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    I have a Airmar P79-BL for my Simrad unit. They make them for most mfgs. out there. It's the screw in end / cable that must fit into your unit. That varies. It costs around $200. Mine has been great for three years now. Very accurate and no jumping around. Remember , our hulls are thin! Easy for it to shoot through.
    Just follow the installation instruction to the letter. It will work great.

    I removed two of the original thru-hull transducers that went to old out dated electronics.
    I plugged the holes.
    AND my boat is not a fishing boat. All I want is the depth keep in mind.
    Last edited: Nov 29, 2021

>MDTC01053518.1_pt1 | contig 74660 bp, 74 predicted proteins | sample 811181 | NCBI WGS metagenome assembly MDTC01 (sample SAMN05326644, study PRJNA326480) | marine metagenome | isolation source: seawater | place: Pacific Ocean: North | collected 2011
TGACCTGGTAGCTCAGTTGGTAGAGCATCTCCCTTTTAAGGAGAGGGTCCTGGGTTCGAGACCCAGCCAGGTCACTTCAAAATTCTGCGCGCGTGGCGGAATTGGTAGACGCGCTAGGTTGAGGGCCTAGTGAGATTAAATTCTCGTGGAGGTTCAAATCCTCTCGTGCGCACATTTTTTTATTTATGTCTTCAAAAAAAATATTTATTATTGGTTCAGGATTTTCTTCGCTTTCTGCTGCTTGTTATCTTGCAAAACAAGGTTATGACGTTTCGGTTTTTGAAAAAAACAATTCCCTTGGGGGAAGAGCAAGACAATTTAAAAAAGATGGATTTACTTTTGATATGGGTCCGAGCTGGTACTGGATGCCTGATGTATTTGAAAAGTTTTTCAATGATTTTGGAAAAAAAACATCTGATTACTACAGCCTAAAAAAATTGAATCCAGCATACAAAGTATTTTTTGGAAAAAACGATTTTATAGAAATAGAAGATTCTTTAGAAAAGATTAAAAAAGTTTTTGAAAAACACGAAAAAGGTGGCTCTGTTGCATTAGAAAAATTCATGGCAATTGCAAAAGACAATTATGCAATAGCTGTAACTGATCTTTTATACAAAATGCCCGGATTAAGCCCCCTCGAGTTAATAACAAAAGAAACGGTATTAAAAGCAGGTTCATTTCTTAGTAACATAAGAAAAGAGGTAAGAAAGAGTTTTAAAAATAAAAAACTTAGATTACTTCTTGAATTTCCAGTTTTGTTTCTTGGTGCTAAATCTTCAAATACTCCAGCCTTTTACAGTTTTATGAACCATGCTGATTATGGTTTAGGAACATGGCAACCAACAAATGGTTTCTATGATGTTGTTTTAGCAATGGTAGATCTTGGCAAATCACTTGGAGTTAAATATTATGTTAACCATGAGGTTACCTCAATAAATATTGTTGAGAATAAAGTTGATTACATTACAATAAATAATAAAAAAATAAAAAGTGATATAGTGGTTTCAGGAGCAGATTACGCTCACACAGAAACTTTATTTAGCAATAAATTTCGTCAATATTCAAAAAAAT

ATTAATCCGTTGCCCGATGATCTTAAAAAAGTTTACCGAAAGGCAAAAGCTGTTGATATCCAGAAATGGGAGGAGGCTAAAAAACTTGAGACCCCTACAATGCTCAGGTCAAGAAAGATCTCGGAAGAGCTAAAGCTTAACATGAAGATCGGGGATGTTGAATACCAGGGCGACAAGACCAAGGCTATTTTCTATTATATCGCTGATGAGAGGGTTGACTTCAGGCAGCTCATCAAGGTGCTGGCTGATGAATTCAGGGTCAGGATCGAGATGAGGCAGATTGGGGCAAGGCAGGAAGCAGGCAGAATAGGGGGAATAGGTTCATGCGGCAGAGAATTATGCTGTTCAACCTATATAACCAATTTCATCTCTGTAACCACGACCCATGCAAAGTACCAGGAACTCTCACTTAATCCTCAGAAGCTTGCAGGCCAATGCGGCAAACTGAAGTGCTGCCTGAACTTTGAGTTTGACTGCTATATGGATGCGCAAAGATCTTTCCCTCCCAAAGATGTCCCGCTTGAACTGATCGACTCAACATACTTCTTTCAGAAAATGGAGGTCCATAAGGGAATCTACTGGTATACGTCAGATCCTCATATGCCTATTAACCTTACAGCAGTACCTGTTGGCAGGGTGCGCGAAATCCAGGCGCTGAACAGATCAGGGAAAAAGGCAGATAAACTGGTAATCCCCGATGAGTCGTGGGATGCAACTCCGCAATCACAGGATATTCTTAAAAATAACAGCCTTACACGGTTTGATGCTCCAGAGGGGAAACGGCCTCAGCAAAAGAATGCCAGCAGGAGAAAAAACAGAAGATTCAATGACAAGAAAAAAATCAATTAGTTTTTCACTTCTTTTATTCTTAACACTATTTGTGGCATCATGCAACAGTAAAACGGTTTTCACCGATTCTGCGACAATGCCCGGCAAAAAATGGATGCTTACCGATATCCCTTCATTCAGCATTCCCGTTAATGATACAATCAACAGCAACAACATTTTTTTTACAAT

16. cleanslate

    cleanslate Senior Member

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    Yes you have to fill them with liquid. I used pink antifreeze so it wont freeze and break in the winter. You shouldn't use plain water. Works fine in my big boat. Not a lot of slamming around like a speed boat.
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  17. mapism

    mapism Senior Member

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    That's what also my boat came with, connected to a Raymarine sounder, and in fairness it worked acceptably well.
    But as Dockmaster said, sooner or later the enclosure leaks out the oily liquid in between the transducer and the hull, and re-sealing it can be a PITA, after the enclosure and the hull bottom have been oiled for years.
    By the time this happened to my unit, I had already decided to replace it with the flush thru-hull unit I previously mentioned (called B60, as I recall), so I thought I had nothing to lose by trying a very simple fix (against the advice of a specialist), in the hope that it could last longer.